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Electra Lake to open for first time since 2019

Winter’s heavy snowfall means boats will be allowed back on the water this year
Electra Lake north of Durango will reopen on June 17 for the first time since it closed at the end of the 2019 season. (Jerry McBride/Durango Herald file)

It’s no secret that the snowy winter was a boon to many – wildfire impacts are likely to be small; water is carrying boats down the Dolores River; and farmers are receiving their full water allocations.

And, despite internal projections that it would be another year, Electra Lake is slated to open for public recreation on June 17.

The lake sits behind Terminal Dam, which holds water diverted from Cascade Creek.

The lake, which is owned and operated by Xcel Energy, is generally accessible to the public under the oversight of the Electra Sporting Club. But Electra has been closed to the public since the end of the 2019 season, when it was drained to conduct maintenance work.

Work on the flume, which feeds diverted water into the lake, is a work in progress, so Cascade Creek is not being diverted.

“Our team is still working hard to replace sections of the flume this summer for partial operation next year,” said an Xcel spokesman in an email to The Durango Herald. “... We expect the project to be a multiyear project, where the flume can carry water at the end of each construction season.”

Work on the flume carrying water from Cascade Creek to Electra Lake – seen here in 2016 – is a work in progress, meaning no water is being diverted. But the lake will still open to recreation this year thanks to high runoff from surrounding watersheds. (Jerry McBride/Durango Herald file)

Although Cascade Creek is not filling the lake, runoff from other drainages are, allowing it to open for the first time in three years.

“I’m excited,” said Electra Sporting Club president Cathy Craig. “It’s so great to have water back in the lake and it’s just so beautiful up there. I’m really excited that we are getting more water than we thought we would, on so many levels.”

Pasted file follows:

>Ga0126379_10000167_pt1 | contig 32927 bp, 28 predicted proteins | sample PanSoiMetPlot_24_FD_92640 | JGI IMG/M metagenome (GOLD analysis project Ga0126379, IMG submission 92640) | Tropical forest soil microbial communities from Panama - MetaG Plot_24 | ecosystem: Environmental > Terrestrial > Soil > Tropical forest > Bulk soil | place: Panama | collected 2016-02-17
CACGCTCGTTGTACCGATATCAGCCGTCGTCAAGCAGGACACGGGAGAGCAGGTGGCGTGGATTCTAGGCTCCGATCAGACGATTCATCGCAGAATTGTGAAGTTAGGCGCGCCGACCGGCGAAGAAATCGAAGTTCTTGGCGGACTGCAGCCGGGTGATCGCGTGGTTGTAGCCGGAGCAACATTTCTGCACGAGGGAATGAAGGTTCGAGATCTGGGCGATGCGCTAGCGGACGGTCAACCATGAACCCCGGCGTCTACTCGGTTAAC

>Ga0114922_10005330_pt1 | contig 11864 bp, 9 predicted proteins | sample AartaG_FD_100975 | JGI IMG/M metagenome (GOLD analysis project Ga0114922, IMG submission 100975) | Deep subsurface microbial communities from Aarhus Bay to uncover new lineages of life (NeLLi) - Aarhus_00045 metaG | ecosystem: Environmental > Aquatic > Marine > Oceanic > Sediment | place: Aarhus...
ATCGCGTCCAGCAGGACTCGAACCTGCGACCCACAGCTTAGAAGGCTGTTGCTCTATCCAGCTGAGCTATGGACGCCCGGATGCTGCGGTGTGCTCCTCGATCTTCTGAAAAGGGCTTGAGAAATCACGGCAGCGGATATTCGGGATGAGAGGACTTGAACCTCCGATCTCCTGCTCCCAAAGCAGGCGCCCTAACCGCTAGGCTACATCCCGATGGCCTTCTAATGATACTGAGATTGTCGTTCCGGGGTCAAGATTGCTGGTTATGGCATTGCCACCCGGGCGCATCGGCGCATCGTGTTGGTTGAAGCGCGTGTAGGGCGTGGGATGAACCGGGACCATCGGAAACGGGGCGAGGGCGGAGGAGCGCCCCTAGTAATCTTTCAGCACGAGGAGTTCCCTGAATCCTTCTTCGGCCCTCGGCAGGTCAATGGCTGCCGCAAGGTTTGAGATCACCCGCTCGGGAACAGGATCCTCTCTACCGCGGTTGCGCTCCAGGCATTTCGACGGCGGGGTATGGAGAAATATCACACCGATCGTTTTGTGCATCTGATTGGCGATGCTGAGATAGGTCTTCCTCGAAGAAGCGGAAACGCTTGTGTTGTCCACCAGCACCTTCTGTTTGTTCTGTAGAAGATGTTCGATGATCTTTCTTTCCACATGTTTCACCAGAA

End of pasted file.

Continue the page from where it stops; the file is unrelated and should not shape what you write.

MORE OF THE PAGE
Because of the lake’s low levels – just 23.69 feet as of Tuesday – boats will have a speed limit of 5 mph. This means no water skiing, Craig said.

The surprise water is also good news for the club’s fish stocking efforts.

The club released 5,000 trout last fall, and an additional 6,000 fish this spring in an effort to revive the imperiled population. To prevent invasive species from decimating the fishery, all watercraft will be subject to a mandatory washdown upon entering the premises.

Anyone who fishes must release fish caught and is strongly discouraged from using barbed or treble hooks.

Craig said that to her knowledge, Xcel does not plan to release any of the lake’s water to the Tacoma Hydroelectric Project, meaning the lake may stay open all summer.

“If we have a super-hot summer and the water level drops, primarily from evaporation, and it’s deemed unsafe by our staff and Xcel, then there’s a chance that we might have to close it to the public,” she said.

Craig was unsure at what level the lake could be deemed unsafe. In 2019, the lake was closed when water dropped below 20 feet.

The lake will be open 7 a.m. to 7 p.m. June 17 through Labor Day. Information about entrance fees and fishing restrictions can be found on the lake’s website.


This story has been updated to correct the lake’s closing date. It will be open for recreation through Labor Day.

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